Do you think that the notion of collectivised competition within sport could ever be extended to international affairs?
Team sports can perhaps be a more positive example of competition, as the potential is there for collectivity, for shared challenge and endeavour in a controlled and respectful setting where athletes accept others as equals based on skill, talent and conduct. I would have a problem with the suggestion that we apply this approach to politics however, as I would worry about who the teams are and who gets to decide who is on which team.
In politics, teams or tribes are often negative. People are already sick of the tribal yah-boo politics we see in Westminster, for example. People are sick of political parties scoring points at the expense of informed public policy or collective working at a time of global risk when we need everyone to work together. Often the drive to war, or the drive to use and exploit the natural resources of other countries is presented as one side being against another, one team of good guys against bad guys. We all know in our hearts that nothing is actually that simple or simplistic and that playing with lives and with the essentials of life such as clean water, food and shelter is no game, and that we cannot accept there being any losers in this situation.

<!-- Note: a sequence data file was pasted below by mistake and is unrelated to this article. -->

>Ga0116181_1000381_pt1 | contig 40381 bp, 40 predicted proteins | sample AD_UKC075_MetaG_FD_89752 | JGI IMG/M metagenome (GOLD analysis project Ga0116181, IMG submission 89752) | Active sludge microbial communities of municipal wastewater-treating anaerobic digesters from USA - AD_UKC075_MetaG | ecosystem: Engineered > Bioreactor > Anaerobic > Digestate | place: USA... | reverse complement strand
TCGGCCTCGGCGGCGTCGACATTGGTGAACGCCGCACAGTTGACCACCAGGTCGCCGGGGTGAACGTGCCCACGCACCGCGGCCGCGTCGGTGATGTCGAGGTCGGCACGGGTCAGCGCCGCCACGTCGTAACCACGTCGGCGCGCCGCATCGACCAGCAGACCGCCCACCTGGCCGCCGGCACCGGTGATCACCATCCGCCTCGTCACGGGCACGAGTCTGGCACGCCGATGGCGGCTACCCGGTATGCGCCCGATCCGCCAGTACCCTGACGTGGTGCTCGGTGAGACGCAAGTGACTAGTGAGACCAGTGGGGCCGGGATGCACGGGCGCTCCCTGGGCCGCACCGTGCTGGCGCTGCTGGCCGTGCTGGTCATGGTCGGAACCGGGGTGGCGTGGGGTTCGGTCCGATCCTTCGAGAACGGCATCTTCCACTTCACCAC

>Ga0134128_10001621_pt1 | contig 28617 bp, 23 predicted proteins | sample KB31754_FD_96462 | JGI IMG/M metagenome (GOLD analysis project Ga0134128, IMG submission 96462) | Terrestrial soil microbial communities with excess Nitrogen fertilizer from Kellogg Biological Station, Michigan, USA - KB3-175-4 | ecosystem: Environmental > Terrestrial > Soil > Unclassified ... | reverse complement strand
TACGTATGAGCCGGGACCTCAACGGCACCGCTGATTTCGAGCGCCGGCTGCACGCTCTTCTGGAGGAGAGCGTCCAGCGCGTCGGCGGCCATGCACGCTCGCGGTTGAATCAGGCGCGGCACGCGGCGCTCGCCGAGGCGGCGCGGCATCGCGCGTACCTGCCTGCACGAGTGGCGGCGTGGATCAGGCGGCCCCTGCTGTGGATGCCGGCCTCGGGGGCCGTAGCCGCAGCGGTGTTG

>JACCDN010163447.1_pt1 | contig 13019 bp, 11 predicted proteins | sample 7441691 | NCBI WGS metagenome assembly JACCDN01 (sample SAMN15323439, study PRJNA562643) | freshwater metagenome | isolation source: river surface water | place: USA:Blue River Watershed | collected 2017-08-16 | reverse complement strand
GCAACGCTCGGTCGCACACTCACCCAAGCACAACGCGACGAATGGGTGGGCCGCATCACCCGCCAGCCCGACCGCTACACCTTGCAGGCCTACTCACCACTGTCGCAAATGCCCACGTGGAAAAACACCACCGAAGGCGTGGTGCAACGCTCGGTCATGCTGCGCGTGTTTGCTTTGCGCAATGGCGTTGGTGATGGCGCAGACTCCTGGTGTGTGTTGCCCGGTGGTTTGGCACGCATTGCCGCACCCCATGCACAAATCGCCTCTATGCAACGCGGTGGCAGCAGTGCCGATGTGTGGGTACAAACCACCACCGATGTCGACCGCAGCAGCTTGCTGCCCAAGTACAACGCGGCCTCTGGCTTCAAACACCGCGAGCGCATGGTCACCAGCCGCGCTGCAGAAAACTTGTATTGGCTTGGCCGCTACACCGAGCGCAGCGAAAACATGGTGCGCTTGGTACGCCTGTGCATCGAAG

If a drive to succeed that stems from external influences like incentives and competition does not create a better schools and public services, what, in your view, will?